Get us in your inbox

That Evening Sun

  • Film
  • 2 out of 5 stars
736.fi.x491.thatevening.jpg
Advertising

Time Out says

2 out of 5 stars

Old Coot cinema seems the inescapable endgame for any venerable actor (see Peter O’Toole in Venus and Clint Eastwood in Gran Torino, for two recent examples), so watching Hal Holbrook play the steely geezer du jour feels more inevitable than surprising. It’s a calculatedly unflattering stock role: a forlorn yet feisty man at the end of his years, who first resists and then comes to terms with a checkered life. He’s the kind of grandfatherly presence who connects with the younger generation (often  represented by a girl emerging from her shy teen years) by giving them the courage to face their own demons; redeemed, he can then gird himself to shuffle off this mortal coil.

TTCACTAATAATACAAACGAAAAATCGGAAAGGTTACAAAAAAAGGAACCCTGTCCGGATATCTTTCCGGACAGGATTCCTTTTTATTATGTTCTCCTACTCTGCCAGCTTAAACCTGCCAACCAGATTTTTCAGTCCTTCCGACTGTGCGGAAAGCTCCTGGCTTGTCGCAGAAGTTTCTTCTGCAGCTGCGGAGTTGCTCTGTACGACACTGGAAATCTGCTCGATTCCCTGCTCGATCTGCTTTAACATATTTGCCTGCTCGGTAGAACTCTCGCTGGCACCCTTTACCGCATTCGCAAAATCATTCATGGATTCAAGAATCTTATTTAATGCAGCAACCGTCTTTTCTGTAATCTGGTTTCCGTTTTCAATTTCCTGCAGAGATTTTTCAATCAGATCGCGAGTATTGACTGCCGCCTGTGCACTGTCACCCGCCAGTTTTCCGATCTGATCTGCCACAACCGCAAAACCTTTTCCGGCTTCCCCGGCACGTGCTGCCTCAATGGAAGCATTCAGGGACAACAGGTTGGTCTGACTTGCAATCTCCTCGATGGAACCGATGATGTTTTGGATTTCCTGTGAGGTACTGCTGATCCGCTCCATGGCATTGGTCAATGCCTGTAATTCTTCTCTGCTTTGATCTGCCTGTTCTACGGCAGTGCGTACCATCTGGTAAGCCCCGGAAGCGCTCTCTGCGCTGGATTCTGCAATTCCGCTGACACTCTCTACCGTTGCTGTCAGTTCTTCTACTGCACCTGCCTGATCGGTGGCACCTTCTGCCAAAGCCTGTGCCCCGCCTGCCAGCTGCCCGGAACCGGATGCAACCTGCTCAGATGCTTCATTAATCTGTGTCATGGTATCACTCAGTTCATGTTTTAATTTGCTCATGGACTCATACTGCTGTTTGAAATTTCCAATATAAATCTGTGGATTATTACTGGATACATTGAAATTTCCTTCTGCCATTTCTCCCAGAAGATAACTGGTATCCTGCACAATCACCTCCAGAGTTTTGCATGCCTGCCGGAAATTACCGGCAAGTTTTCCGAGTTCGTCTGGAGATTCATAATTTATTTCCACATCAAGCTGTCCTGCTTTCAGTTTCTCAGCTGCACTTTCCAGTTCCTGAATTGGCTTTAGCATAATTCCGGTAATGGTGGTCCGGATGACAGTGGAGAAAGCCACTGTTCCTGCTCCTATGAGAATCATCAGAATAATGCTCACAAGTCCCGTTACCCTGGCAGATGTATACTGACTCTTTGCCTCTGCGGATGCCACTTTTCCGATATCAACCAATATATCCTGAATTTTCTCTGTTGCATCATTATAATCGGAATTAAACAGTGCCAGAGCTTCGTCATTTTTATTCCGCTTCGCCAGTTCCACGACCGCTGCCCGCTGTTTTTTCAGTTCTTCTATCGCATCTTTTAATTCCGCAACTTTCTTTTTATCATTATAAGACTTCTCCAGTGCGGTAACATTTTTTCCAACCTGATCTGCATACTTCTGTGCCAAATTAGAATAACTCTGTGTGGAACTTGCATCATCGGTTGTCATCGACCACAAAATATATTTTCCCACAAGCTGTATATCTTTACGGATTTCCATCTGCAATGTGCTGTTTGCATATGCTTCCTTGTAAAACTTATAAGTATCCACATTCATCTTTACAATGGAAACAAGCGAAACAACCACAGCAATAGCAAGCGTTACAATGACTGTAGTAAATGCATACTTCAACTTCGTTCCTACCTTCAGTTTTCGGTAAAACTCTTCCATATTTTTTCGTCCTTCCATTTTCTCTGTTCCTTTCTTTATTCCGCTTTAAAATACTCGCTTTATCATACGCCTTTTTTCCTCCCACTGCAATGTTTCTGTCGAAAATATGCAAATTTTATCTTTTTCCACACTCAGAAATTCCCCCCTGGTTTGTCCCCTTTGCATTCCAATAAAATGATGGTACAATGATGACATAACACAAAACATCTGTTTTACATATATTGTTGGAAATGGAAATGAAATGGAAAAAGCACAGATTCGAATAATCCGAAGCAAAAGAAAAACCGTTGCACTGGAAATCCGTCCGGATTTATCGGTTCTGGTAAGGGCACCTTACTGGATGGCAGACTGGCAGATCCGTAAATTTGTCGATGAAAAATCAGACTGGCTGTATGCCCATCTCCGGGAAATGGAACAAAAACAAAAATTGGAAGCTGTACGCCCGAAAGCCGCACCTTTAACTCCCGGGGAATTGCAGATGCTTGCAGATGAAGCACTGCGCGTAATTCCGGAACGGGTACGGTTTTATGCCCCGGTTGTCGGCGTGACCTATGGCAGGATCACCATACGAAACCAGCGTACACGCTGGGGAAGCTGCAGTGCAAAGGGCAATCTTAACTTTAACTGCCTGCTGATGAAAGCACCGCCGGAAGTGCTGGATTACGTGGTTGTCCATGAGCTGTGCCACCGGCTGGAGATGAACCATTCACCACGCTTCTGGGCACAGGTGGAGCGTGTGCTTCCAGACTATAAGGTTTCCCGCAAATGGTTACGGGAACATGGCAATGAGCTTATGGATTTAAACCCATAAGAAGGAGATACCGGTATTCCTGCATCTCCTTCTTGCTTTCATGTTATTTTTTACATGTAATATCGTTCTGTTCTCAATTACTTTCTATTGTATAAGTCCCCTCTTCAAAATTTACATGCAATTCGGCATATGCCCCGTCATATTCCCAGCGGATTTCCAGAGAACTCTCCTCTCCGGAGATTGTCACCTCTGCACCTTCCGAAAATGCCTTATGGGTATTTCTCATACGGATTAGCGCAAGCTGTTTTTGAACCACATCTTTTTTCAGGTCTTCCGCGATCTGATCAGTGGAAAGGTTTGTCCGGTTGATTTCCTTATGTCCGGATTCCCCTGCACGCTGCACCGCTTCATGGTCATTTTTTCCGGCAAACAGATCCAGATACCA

Adapting Southern author William Gay’s short story, writer-director Scott Teems suffuses That Evening Sun with a palpable regional languor that gives his fairly simple script more elegiac weight than it earns. Holbrook’s Abner Meecham squats on his former farm estate (now being sold to a man he considers white trash) and has little to do but squint and grunt at the indignity. The grizzled veteran actor, naturally, elevates the material like a pro, yet the entire exercise feels thin and reedy, trading in geriatric sentiment instead of hard-forged emotion.

Written by Stephen Garrett
Advertising
You may also like

    The best things in life are free.

    Get our free newsletter – it’s great.

    Loading animation
    Déjà vu! We already have this email. Try another?

    🙌 Awesome, you're subscribed!

    Thanks for subscribing! Look out for your first newsletter in your inbox soon!